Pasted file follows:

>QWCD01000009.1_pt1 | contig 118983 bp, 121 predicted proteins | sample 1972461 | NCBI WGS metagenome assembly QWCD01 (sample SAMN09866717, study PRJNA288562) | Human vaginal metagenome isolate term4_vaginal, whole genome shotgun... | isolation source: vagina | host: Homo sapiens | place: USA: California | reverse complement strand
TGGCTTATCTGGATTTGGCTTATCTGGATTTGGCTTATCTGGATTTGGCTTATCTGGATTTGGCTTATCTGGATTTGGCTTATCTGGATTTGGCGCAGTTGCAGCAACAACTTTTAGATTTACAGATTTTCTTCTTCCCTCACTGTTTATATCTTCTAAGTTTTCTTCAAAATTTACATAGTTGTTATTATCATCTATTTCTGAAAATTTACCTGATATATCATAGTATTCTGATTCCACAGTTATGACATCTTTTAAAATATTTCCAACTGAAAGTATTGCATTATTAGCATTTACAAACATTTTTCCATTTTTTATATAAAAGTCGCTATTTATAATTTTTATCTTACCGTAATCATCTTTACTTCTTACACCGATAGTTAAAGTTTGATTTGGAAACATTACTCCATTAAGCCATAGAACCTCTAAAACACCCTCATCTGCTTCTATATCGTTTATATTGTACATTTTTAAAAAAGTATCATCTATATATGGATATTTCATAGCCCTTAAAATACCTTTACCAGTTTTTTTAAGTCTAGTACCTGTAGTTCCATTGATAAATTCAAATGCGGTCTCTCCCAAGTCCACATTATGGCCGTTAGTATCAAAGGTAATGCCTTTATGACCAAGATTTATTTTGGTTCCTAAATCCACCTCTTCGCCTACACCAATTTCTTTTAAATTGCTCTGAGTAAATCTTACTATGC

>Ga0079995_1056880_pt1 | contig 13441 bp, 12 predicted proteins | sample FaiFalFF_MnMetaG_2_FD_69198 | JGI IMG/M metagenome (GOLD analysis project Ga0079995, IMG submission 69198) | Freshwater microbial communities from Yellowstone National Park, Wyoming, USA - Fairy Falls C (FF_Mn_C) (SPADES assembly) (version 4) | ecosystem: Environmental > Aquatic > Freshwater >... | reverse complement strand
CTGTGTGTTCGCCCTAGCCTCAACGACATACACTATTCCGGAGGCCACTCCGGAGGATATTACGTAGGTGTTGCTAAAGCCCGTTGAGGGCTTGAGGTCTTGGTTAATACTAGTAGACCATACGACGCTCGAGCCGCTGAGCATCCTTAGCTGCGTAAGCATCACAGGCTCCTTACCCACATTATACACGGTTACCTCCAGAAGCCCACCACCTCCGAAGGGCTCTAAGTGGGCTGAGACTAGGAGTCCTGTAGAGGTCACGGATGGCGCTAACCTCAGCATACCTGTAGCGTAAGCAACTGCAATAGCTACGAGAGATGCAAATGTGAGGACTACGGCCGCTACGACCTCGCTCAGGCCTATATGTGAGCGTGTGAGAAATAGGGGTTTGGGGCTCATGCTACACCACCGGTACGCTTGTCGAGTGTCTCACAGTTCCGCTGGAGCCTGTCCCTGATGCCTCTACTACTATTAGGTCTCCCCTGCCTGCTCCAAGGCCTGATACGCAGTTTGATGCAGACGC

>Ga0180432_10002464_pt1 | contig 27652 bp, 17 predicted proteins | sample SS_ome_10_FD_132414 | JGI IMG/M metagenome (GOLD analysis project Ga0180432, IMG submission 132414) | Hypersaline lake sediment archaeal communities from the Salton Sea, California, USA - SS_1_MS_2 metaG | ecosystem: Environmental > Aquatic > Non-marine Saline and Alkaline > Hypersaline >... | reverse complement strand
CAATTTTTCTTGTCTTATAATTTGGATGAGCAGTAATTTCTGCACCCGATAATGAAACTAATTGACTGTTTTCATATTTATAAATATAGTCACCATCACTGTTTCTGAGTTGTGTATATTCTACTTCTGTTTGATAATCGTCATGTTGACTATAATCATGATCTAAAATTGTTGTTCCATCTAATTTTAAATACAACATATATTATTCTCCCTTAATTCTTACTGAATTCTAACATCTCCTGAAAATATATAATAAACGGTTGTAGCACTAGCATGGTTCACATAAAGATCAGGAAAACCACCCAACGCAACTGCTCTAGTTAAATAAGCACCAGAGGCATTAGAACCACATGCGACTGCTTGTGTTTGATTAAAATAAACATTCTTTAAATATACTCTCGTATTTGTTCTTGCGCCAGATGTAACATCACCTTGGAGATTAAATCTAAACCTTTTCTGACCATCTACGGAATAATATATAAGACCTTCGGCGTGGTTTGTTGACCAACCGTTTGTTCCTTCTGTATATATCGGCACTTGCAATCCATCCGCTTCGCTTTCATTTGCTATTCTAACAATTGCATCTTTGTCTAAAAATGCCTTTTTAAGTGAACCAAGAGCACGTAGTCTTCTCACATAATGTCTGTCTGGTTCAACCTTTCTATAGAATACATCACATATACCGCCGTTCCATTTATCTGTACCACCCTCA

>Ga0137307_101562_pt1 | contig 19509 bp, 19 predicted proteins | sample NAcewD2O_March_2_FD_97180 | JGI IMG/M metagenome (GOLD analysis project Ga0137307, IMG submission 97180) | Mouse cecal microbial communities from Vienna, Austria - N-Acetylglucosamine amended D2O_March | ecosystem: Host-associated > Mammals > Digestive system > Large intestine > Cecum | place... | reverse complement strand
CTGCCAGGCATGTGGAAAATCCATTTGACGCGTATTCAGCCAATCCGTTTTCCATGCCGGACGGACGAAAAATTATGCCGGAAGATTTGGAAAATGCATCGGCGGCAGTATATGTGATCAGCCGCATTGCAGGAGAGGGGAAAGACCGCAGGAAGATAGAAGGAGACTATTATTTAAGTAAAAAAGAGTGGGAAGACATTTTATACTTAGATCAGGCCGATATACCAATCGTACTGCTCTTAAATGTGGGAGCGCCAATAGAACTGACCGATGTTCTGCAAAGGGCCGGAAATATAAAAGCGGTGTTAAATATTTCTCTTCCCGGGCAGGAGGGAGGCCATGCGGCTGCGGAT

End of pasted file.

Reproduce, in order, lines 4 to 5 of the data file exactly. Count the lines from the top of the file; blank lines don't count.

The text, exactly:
CTGTGTGTTCGCCCTAGCCTCAACGACATACACTATTCCGGAGGCCACTCCGGAGGATATTACGTAGGTGTTGCTAAAGCCCGTTGAGGGCTTGAGGTCTTGGTTAATACTAGTAGACCATACGACGCTCGAGCCGCTGAGCATCCTTAGCTGCGTAAGCATCACAGGCTCCTTACCCACATTATACACGGTTACCTCCAGAAGCCCACCACCTCCGAAGGGCTCTAAGTGGGCTGAGACTAGGAGTCCTGTAGAGGTCACGGATGGCGCTAACCTCAGCATACCTGTAGCGTAAGCAACTGCAATAGCTACGAGAGATGCAAATGTGAGGACTACGGCCGCTACGACCTCGCTCAGGCCTATATGTGAGCGTGTGAGAAATAGGGGTTTGGGGCTCATGCTACACCACCGGTACGCTTGTCGAGTGTCTCACAGTTCCGCTGGAGCCTGTCCCTGATGCCTCTACTACTATTAGGTCTCCCCTGCCTGCTCCAAGGCCTGATACGCAGTTTGATGCAGACGC

>Ga0180432_10002464_pt1 | contig 27652 bp, 17 predicted proteins | sample SS_ome_10_FD_132414 | JGI IMG/M metagenome (GOLD analysis project Ga0180432, IMG submission 132414) | Hypersaline lake sediment archaeal communities from the Salton Sea, California, USA - SS_1_MS_2 metaG | ecosystem: Environmental > Aquatic > Non-marine Saline and Alkaline > Hypersaline >... | reverse complement strand